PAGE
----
Two Years Since Fall of Republic

UN human rights experts denounce notion of ‘reformed’ Taliban in Afghanistan

UN Special Rapporteur on the situation of human rights in Afghanistan, Richard Bennett, speaking at a press conference at the UN Headquarters in New York on Wednesday.

Two years following their rise to power in Afghanistan, the Taliban continues to egregiously violate human rights, perpetuating a system of discrimination, exclusion, and subjugation against women and girls, asserted UN experts in a statement on Monday.

The discrepancy between professed promises and the reality of Taliban has expanded, revealing the misguided notion of a “reformed” Taliban, the experts cautioned.

Signatories of the statement include Richard Bennett, Special Rapporteur on Afghanistan; Mary Lawlor, Special Rapporteur on Human Rights Defenders; and Fernand de Varennes, Special Rapporteur on Minority Issues, among others.

Marking the two-year anniversary since the Taliban’s ascension to power in Afghanistan, the experts issued a joint statement, which reads, “Two years ago, the Taliban seized control of Afghanistan, and since then, the policies they’ve implemented have systematically eroded an array of human rights, including the rights to education, employment, and the freedoms of expression, assembly, and association.”

The experts underscored that consistent and credible accounts of summary executions and acts tantamount to enforced disappearances, coupled with widespread arbitrary detentions, torture, and ill treatment, as well as arbitrary displacements, have heightened concerns.

The experts said that women and girls, ethnic, religious, and other minorities, individuals with disabilities, displaced persons, LGBTQ+ individuals, human rights defenders, civil society actors, journalists, artists, educators, and former government and security officials have been disproportionately affected.

Despite assertions by the Taliban that any restrictions, especially in terms of educational access, would be temporary, the situation on the ground demonstrates an accelerated, systemic, and pervasive system of segregation, marginalization, and persecution, the experts noted.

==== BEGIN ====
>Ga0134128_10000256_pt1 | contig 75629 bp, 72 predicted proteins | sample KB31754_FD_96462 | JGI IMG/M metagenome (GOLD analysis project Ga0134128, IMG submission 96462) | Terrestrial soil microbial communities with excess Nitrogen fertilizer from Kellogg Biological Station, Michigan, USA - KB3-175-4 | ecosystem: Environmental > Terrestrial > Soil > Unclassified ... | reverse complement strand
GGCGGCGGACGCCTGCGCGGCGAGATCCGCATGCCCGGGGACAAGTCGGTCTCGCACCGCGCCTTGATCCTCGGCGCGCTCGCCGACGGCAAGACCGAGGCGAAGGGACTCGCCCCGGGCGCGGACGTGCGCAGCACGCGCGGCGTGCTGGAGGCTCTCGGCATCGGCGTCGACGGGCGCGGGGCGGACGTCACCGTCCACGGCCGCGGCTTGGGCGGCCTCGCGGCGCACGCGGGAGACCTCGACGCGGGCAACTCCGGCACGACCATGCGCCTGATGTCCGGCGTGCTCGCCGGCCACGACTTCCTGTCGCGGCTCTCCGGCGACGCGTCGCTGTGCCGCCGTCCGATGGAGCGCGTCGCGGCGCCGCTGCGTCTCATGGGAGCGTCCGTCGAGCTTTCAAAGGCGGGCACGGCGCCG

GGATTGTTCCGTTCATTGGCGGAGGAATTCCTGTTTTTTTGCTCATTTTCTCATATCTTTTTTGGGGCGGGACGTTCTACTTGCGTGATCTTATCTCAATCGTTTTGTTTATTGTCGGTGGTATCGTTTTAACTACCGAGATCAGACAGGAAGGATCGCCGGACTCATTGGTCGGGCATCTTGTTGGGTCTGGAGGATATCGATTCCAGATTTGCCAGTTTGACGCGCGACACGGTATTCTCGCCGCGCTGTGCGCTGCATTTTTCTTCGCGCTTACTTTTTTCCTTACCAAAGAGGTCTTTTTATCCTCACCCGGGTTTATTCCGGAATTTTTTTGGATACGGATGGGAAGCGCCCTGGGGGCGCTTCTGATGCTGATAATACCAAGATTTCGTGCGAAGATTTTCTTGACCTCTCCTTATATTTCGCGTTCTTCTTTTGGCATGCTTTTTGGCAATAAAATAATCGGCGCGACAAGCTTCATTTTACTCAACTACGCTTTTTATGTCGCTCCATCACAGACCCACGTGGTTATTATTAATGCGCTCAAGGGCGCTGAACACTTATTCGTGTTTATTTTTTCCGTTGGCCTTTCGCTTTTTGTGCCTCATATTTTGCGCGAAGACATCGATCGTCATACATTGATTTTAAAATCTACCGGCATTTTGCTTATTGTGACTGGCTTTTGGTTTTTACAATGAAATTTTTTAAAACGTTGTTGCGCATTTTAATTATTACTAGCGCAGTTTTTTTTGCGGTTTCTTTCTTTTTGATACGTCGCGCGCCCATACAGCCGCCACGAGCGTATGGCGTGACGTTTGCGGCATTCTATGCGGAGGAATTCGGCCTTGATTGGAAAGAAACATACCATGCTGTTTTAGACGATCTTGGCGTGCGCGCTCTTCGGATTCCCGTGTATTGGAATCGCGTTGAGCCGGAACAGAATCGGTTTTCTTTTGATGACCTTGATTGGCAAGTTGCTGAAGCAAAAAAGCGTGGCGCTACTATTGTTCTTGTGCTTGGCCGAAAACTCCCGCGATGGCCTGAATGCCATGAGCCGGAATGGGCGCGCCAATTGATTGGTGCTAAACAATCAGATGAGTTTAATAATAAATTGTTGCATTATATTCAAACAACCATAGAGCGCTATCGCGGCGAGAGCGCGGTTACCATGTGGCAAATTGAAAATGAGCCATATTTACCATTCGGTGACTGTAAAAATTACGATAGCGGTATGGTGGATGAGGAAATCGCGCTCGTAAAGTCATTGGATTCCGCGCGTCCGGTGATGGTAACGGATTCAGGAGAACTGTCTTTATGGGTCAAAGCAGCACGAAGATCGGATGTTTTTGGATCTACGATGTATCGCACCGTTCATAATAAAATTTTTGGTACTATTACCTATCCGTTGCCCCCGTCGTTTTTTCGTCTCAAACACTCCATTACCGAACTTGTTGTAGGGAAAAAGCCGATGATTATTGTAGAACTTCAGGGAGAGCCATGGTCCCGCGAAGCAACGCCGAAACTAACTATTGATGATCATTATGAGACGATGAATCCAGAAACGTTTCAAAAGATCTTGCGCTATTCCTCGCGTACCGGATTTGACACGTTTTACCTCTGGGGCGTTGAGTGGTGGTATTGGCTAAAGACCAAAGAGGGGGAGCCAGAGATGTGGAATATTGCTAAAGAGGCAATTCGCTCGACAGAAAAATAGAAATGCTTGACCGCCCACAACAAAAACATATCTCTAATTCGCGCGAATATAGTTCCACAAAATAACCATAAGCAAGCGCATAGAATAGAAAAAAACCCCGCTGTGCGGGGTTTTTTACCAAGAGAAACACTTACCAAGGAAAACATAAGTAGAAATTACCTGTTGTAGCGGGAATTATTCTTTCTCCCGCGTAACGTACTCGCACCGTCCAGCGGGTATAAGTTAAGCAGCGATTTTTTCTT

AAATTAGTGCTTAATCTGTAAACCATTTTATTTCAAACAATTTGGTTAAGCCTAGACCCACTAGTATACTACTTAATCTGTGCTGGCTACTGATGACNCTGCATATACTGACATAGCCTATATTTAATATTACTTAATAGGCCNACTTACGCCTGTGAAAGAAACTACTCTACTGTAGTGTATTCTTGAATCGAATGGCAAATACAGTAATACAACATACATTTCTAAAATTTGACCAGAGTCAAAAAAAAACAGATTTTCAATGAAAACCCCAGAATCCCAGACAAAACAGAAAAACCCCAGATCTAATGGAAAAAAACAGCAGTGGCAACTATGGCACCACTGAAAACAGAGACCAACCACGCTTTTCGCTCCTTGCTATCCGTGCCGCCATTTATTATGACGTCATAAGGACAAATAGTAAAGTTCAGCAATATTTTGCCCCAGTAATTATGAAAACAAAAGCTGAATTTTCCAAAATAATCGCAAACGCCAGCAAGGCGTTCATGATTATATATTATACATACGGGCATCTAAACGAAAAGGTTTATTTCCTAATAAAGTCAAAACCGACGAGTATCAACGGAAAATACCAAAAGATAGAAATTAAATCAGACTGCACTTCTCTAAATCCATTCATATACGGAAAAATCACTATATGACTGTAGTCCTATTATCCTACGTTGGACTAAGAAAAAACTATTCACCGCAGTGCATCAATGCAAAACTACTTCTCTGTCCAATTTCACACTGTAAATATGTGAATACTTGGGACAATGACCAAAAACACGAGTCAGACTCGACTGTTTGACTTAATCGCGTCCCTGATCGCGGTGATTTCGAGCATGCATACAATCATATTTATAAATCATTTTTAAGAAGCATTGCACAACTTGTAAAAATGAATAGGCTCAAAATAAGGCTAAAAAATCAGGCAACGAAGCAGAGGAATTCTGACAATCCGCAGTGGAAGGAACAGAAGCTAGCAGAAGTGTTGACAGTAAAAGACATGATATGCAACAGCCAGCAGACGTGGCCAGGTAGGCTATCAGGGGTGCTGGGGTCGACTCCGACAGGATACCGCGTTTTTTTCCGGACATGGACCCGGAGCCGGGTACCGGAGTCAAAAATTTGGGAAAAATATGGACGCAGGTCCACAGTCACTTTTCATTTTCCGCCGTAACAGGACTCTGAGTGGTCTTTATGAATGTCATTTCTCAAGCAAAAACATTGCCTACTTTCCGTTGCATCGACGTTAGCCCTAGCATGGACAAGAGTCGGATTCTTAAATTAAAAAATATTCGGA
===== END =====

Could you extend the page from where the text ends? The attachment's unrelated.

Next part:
Comparatively, to the previous year, the Taliban has deepened their implementation of discriminatory measures with the apparent intent to subjugate women and girls, a degree of domination that has escalated to an extent constituting gender persecution, a crime against humanity, according to the experts. This situation has spurred discussions about the potential need for “gender apartheid” codification, the experts said. The Taliban barred women from working at NGOs in December, followed by a ban on their employment at the UN in April. Reports suggest that girls above the age of 10 have been prohibited from studying in several provinces, a significant change from the prior restriction starting at Grade 6. Women’s spaces, including beauty salons run by and for women, have been recently ordered to close. Afghan women and men, including community leaders and educators, have expressed deep dismay over the interruption of girls’ and women’s education.

Beyond these specific instances, pledges toward a more inclusive governance structure remain unrealized. The amnesty for former government and military officials has been breached, guidelines to prevent torture and ill treatment in detention centers are frequently disregarded, minorities encounter marginalization and discrimination despite promises of inclusion, and legal professionals, judges, prosecutors, and others involved in the judicial system face considerable security risks. The Taliban has introduced inhumane and degrading punishments, such as stoning, flogging, and burying under walls, in contravention of international human rights norms. The notion of a “reformed” Taliban has been fundamentally challenged.